This otherwise unoccupied rooftop next to my room is a reliable temporary habitat of delight because it avails the local monkey family of a safe haven every single day for some essential quality family grooming time. You will notice it even has ideal monkey-bar coconut fronds to occupy the kids. During the monsoon like now, when the rain falls they can easily leap up into the handy Banyan over the wall behind where leaves protect them somewhat; monkey fur is user-friendly holding droplets on the tips unless heavy rain bedraggles them comically. Monkeys are good to have around – despite that is, often being a nuisance. The humans here are much more of a nuisance letting off Laxmi-bang-bangs to chase off the monks.
The cows in our street are miserable monsooners, which reveals the limits to the generosity and consideration for comfort from human to bovine family members, although I should mention that the locals – unless rampantly middle-class, show scant consideration ever for their own comfort.
The monsoon is particularly wonderful with such a magnificent view of the mountain as from my room, and especially when the room is relatively rain-proof although it isn’t: rain coming from the hillside leaks in volumes between the walls and window frames, but the view is worth it. All the houses in this small village are reasonably rain-proof:
After several nights with rain forcing in between windows and walls on the hillside, I ventured up the ravine anticipating waterfalls but was disappointed:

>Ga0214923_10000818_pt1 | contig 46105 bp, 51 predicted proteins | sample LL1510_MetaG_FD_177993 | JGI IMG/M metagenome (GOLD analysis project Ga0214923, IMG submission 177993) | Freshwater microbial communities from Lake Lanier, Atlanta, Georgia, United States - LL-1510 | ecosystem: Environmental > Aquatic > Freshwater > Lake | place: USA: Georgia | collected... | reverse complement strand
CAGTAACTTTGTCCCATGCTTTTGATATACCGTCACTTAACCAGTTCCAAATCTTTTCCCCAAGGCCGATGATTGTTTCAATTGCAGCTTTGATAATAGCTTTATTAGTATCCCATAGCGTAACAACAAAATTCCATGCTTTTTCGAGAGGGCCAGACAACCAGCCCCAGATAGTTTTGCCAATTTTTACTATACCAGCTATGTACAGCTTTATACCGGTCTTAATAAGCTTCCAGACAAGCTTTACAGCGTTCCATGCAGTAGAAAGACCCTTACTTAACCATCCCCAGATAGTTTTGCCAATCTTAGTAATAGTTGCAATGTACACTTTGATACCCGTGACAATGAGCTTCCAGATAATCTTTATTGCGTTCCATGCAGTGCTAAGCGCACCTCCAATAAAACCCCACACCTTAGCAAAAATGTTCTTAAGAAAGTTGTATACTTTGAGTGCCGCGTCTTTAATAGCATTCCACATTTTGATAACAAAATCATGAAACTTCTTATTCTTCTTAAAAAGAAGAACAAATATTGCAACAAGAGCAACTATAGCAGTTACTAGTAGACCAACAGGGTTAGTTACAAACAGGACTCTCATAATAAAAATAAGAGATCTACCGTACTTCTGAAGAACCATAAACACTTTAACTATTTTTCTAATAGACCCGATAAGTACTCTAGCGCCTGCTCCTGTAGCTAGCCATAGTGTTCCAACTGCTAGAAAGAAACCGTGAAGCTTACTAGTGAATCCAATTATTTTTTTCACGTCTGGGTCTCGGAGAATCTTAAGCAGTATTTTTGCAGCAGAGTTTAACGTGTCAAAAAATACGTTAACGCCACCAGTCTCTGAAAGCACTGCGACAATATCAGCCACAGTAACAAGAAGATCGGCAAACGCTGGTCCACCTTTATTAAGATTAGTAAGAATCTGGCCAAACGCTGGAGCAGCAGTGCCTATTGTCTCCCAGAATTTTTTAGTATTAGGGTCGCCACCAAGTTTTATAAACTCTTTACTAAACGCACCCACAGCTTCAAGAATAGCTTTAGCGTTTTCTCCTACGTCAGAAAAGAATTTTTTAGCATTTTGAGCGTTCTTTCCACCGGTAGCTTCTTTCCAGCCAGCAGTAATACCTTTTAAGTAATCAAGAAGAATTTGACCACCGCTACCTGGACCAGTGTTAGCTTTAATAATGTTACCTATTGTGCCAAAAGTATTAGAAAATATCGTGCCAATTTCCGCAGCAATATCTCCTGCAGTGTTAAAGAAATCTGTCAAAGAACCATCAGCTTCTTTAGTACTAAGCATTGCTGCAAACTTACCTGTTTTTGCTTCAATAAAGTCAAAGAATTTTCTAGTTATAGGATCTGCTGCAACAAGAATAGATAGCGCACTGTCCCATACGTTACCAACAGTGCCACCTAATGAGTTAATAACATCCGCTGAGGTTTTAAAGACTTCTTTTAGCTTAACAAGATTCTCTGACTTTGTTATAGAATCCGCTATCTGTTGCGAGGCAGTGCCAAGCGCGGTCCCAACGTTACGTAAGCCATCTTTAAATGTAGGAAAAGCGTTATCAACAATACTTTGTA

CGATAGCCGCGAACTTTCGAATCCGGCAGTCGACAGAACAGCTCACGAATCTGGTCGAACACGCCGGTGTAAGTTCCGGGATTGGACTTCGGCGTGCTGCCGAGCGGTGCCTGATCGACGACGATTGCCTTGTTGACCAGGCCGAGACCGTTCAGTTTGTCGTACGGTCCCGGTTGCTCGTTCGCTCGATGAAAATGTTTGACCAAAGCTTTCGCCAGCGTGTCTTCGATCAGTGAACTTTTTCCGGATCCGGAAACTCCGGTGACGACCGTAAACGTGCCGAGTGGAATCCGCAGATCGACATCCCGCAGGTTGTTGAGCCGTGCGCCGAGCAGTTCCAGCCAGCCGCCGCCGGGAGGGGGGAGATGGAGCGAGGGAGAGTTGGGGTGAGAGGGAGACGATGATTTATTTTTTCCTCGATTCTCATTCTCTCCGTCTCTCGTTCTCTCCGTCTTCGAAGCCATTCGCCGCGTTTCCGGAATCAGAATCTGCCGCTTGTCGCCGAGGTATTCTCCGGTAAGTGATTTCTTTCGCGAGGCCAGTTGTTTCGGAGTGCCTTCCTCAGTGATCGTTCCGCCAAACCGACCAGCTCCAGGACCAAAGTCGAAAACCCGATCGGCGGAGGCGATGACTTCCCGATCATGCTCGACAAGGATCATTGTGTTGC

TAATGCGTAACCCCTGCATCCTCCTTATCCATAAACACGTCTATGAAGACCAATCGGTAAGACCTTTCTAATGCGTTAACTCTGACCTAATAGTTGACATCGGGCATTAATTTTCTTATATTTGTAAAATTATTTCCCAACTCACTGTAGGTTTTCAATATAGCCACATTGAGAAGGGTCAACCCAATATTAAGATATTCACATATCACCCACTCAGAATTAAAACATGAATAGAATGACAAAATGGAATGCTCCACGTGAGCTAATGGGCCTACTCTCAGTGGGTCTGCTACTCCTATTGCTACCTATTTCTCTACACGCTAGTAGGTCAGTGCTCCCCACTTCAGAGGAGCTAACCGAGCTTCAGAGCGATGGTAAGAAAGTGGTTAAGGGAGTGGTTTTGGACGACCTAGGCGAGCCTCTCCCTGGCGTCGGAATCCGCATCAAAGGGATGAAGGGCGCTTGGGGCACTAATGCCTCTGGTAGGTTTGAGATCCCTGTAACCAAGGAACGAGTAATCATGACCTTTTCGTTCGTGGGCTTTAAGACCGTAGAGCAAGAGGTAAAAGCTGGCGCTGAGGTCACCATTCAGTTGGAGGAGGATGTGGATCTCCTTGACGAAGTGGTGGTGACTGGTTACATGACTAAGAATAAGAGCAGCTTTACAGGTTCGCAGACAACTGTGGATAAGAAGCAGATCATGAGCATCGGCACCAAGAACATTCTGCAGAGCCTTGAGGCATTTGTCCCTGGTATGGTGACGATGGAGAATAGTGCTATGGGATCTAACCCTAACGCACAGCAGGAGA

The monsoon has by no means ended yet, so anticipation of substantial falls can continue into the realm of clear blue skies above a verdant hill spilling oceans of celebratory bubbling silver over smooth warm rocks, dancing yellow butterflies and small white star-shaped wild flowers on the thorn bushes that conceal the habitats of small furry animals and quick curious lizards. Years ago this season regularly drew humans to gather by gender and proclivity beside ascending pool-spots with clothes to wash and bodies to bathe modestly as these people do; I wonder whether they still do or whether the life of cellphones and scooters has veiled this almost traditional delight with impatient daily demands.
However you should know that the monsoon is painfully inconvenient to poor people in leaky houses and street people – of whom there are very many around here.
The proverbial backwardness of this area is attributed obliquely to the embodiment of Siva; this arises since the immediate vicinity close to the mountain tends to receive very little rainfall – particularly in comparison with Kalasapakkam, Chengi, Tanipadi and Chengam – areas of good rainfall standing within twenty-five kilometres radius. Even though recently exacerbated by ElNino and the vagaries of Global warming in the instability of KaliYuga’s maturity no doubt, this trend nevertheless stretches back for centuries. For this reason the area has never attracted an agricultural community naturally inclined towards co-operation with natural processes, the discipline of which nurtures human intelligence, collaborative strategies and a mature civic sense. As a result we’re backward. We hardly ever do anything properly.
However ingenuity makes up for much of that.
Despite inconveniences we do appreciate a good monsoon, even if we’re not quite up to preparing ourselves for it; on the other hand we seem to enjoy living here so much that the short inconvenience and great discomfort of the monsoon may not bother most of us very much.